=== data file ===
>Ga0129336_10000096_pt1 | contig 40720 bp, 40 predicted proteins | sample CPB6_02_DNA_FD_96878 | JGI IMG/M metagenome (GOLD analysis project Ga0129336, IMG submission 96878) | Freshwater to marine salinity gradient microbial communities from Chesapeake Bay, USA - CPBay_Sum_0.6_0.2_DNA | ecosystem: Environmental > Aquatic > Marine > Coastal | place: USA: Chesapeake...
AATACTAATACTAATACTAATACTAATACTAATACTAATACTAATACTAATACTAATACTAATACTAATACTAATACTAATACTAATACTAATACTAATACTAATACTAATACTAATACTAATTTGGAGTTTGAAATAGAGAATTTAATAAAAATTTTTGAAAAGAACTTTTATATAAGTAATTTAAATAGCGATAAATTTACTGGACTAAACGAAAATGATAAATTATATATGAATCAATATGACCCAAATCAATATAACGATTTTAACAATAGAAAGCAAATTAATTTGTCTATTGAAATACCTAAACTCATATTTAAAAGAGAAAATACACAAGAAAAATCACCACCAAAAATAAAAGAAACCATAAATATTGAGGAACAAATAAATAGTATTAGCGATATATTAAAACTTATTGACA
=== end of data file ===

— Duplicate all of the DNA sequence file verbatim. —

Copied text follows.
>Ga0129336_10000096_pt1 | contig 40720 bp, 40 predicted proteins | sample CPB6_02_DNA_FD_96878 | JGI IMG/M metagenome (GOLD analysis project Ga0129336, IMG submission 96878) | Freshwater to marine salinity gradient microbial communities from Chesapeake Bay, USA - CPBay_Sum_0.6_0.2_DNA | ecosystem: Environmental > Aquatic > Marine > Coastal | place: USA: Chesapeake...
AATACTAATACTAATACTAATACTAATACTAATACTAATACTAATACTAATACTAATACTAATACTAATACTAATACTAATACTAATACTAATACTAATACTAATACTAATACTAATACTAATTTGGAGTTTGAAATAGAGAATTTAATAAAAATTTTTGAAAAGAACTTTTATATAAGTAATTTAAATAGCGATAAATTTACTGGACTAAACGAAAATGATAAATTATATATGAATCAATATGACCCAAATCAATATAACGATTTTAACAATAGAAAGCAAATTAATTTGTCTATTGAAATACCTAAACTCATATTTAAAAGAGAAAATACACAAGAAAAATCACCACCAAAAATAAAAGAAACCATAAATATTGAGGAACAAATAAATAGTATTAGCGATATATTAAAACTTATTGACA